Written by Tyler F. on July 20, 2014

What a season!

posted May 19, 2014, 11:31 AM by Up-A-Creek Robotics   [ updated Jul 21, 2014, 8:39 AM ]


So another season has ended, and all the learning, machining, CADing, drilling, prototyping and all those other things FIRST related have come to a close. This season Up-A-Creek attempted some firsts in the history of the team. For one we made two robots! This let us continue our development of the robot and driving ability all the way up to the competitions. Yes, I used competition in the plural, because we attended two regionals this year, another 1619 first. We attended both the Utah and Colorado regionals and had a blast at both events. We also submitted for the Chairmans award for the first time at both events. At the Utah regional we ranked 1st after qualifiers with a record of 12-0. We allied with Eagle Robotics and Nasko Robotics and reached the Semi-finals! At the Colorado regional we ended 3rd with an 10-1 record. We also managed to win the Woodie Flowers award for the first time our team has ever submitted for it. We allied with 1987 and 4153 and reached the semi-finals again.

But now Up-A-Creek has a chance to strut our stuff on the big stage, and I am not talking about worlds (we didn't quite get that far sadly). We have been invited to the Indianapolis Robotics Invitational where we will compete against some of the best teams in the world.

So, although the "official" season is over, there is still more to come. As a Chief Delphi Poster once said "There are four seasons, the build season, the post season, the offseason and the preseason"

Written by Jake O. on May 19, 2014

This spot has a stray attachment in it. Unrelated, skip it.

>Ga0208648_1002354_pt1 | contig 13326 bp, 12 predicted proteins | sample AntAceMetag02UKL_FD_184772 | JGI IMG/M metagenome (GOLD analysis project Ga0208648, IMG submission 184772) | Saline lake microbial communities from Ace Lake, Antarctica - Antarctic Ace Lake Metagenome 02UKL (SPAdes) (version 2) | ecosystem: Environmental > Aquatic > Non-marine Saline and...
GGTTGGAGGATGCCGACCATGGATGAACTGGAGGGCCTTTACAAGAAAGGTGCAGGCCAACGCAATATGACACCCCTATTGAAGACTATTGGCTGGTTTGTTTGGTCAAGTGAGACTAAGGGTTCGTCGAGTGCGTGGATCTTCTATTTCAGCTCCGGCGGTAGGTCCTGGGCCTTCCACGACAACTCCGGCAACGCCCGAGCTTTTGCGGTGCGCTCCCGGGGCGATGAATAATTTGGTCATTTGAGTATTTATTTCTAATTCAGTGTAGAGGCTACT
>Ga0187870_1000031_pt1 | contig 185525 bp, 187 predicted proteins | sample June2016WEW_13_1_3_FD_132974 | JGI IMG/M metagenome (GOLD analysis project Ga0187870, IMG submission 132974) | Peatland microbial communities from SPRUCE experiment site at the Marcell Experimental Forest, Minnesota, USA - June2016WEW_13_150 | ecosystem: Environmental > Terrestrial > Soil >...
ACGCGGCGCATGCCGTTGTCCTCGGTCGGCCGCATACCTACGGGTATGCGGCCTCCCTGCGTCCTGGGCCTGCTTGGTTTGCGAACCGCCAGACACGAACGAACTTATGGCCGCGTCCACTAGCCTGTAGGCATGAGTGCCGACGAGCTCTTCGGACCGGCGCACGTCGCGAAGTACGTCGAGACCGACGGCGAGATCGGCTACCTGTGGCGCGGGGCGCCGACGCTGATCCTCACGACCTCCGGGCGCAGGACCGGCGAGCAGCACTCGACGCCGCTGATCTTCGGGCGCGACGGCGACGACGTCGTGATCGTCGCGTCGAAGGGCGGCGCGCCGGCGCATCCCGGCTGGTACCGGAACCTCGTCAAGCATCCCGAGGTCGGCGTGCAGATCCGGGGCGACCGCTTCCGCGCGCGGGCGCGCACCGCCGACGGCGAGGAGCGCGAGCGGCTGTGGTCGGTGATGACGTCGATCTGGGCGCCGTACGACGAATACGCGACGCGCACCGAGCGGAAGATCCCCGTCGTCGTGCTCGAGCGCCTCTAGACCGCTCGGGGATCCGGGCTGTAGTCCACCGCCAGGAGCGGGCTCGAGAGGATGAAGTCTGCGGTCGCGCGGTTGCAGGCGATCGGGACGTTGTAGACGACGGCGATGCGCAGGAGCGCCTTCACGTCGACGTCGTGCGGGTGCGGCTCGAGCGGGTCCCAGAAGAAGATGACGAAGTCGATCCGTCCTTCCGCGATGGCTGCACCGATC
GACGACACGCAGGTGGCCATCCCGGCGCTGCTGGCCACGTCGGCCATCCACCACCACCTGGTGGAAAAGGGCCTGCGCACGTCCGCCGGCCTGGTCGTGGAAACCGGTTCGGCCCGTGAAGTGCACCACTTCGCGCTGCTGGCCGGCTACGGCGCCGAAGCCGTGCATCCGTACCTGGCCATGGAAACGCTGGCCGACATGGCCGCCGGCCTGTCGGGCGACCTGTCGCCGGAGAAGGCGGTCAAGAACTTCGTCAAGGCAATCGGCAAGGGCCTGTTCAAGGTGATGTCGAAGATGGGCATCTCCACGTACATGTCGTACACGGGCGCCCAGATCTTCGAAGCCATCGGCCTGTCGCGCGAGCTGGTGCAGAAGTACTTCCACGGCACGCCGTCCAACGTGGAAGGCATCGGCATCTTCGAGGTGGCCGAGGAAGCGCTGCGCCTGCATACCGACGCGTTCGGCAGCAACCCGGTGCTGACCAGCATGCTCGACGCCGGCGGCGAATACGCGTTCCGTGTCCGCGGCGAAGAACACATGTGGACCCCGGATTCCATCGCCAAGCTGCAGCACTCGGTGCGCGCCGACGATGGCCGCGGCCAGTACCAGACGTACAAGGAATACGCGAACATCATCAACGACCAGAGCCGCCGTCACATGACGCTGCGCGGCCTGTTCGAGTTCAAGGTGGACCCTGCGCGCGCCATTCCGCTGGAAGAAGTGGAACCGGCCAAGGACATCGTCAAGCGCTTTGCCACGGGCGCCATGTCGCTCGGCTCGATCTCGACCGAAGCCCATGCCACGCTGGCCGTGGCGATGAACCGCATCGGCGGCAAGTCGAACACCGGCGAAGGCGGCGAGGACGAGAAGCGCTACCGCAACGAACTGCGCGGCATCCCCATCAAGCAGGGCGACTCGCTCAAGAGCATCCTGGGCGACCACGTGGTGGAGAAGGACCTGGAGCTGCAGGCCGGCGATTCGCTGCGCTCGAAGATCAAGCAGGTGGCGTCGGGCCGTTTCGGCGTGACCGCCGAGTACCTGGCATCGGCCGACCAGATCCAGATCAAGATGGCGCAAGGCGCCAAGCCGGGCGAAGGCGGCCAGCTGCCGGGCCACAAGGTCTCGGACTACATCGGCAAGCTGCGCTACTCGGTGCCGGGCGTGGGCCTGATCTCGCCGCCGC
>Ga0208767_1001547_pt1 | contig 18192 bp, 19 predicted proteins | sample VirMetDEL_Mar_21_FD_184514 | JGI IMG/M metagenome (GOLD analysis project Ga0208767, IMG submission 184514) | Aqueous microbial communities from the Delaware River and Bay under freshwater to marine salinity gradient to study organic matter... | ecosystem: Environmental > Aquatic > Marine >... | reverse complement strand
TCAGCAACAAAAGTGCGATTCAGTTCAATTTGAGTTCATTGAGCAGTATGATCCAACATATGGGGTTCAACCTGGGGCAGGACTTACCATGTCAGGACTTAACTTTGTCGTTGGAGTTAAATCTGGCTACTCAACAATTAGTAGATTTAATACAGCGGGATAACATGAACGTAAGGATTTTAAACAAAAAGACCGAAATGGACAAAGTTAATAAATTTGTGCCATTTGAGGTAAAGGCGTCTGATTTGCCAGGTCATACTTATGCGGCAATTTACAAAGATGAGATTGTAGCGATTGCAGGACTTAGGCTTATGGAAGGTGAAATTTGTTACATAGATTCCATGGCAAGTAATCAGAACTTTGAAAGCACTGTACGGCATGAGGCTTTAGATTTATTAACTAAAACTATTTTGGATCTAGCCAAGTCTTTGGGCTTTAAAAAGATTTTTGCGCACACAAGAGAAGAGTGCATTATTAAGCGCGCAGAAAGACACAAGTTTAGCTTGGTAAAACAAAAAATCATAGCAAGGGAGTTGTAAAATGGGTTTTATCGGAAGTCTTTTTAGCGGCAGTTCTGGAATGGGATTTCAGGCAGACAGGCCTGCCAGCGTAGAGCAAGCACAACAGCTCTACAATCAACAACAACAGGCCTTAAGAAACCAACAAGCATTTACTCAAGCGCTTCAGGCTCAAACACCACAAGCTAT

Cow Town ThrowDown Recap

posted Nov 5, 2013, 8:14 AM by Up-A-Creek Robotics   [ updated Jul 21, 2014, 8:39 AM ]

On October 31st, Up-A-Creek Robotics set forth from the CDC on a mission to compete in the Cow Town ThrowDown in Lee's Summit, Missouri. We rode there over the course of two days and arrived at the competition on Friday.

We partook in a few practice matches before opening ceremonies, and then we were off to the races. After the two matches on Friday, we noticed that our disc retention mechanism needed some "enhancement", so on Saturday morning we fixed it with the use of a piece of shirt (Thanks, Team Driven!), some duct tape, and some zip ties. We ended the qualification matches seeded fourth overall with six wins, one tie, and one loss.

In the Elimination Rounds at the end of the day, we beat out the fifth seed, two wins to none, but lost to the number one seed with two losses. After the elimination matches, we sat down to watch the awards ceremony and was granted the Best Industrial Design Award ("Celebrates the form and function of an aspect of the robot that effective achieves the game challenge").


The next day, we gathered in our cars and sat down for the ten-hour ride back home (after way too many bottomless Root Beer Floats at Red Robin, of course!). When this trip was all finished, we had finished a great, away competition. Congratulations team, we successfully completed our first out-of-state competition!

Written by Jake O. on November 4, 2013

Thoughts on the competition kickoff

posted Aug 3, 2013, 11:59 PM by Up-A-Creek Robotics   [ updated Aug 5, 2013, 10:07 PM ]